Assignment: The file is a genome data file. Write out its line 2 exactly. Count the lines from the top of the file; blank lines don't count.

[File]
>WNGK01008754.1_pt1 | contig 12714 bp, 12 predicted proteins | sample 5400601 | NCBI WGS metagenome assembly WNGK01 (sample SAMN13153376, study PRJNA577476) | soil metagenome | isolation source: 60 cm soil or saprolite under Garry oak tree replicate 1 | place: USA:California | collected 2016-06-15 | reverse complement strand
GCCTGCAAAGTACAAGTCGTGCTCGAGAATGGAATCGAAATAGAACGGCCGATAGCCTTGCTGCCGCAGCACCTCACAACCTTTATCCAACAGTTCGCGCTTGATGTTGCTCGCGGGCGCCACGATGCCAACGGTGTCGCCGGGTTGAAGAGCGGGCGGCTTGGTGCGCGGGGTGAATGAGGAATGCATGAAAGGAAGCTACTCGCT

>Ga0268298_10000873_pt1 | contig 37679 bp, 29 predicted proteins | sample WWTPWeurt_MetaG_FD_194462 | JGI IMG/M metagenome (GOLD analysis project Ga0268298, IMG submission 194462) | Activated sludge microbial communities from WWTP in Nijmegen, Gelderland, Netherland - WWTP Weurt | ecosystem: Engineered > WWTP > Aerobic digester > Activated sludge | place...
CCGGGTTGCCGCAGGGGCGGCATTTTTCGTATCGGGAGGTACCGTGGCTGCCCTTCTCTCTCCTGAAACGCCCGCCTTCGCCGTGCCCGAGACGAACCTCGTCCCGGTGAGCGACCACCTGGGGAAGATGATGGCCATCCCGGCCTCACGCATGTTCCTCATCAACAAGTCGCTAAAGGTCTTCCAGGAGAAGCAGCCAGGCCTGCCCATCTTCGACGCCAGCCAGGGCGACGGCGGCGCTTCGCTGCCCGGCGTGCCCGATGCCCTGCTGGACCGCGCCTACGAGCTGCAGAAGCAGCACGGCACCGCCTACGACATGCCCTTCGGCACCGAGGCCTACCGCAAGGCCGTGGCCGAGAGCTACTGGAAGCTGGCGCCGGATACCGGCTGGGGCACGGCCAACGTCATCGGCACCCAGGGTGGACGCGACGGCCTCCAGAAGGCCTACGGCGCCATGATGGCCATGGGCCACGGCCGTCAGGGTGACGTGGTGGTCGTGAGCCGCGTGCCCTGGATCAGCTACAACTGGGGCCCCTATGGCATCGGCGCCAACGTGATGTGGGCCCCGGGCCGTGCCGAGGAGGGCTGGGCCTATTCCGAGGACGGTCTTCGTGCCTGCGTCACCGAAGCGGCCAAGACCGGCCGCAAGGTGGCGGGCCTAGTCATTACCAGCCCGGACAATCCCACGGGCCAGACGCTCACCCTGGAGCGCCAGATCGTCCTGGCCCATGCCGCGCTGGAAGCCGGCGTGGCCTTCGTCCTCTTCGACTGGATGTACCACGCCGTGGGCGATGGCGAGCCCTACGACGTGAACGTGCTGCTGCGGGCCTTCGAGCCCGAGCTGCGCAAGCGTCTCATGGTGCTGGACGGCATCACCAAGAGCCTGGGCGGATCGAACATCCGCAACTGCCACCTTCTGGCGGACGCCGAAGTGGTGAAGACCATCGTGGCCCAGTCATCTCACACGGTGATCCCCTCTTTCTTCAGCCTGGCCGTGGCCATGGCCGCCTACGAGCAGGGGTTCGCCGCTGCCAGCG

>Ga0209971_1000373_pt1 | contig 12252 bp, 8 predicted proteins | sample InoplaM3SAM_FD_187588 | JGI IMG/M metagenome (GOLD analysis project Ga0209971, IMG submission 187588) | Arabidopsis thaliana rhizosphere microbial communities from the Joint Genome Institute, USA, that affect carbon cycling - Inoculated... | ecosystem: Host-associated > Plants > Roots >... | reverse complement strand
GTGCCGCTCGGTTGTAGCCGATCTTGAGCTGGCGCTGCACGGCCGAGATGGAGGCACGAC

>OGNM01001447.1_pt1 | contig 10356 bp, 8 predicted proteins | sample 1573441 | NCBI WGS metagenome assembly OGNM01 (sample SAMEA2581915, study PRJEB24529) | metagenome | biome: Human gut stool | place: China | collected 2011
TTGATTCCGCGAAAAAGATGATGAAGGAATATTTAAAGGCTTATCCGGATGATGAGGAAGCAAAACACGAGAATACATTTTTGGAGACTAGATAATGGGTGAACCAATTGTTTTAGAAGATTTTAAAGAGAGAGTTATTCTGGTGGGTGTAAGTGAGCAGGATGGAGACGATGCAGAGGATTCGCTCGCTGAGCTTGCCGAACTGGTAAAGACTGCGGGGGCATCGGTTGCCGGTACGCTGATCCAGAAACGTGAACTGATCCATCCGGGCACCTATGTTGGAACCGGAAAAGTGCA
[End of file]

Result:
GCCTGCAAAGTACAAGTCGTGCTCGAGAATGGAATCGAAATAGAACGGCCGATAGCCTTGCTGCCGCAGCACCTCACAACCTTTATCCAACAGTTCGCGCTTGATGTTGCTCGCGGGCGCCACGATGCCAACGGTGTCGCCGGGTTGAAGAGCGGGCGGCTTGGTGCGCGGGGTGAATGAGGAATGCATGAAAGGAAGCTACTCGCT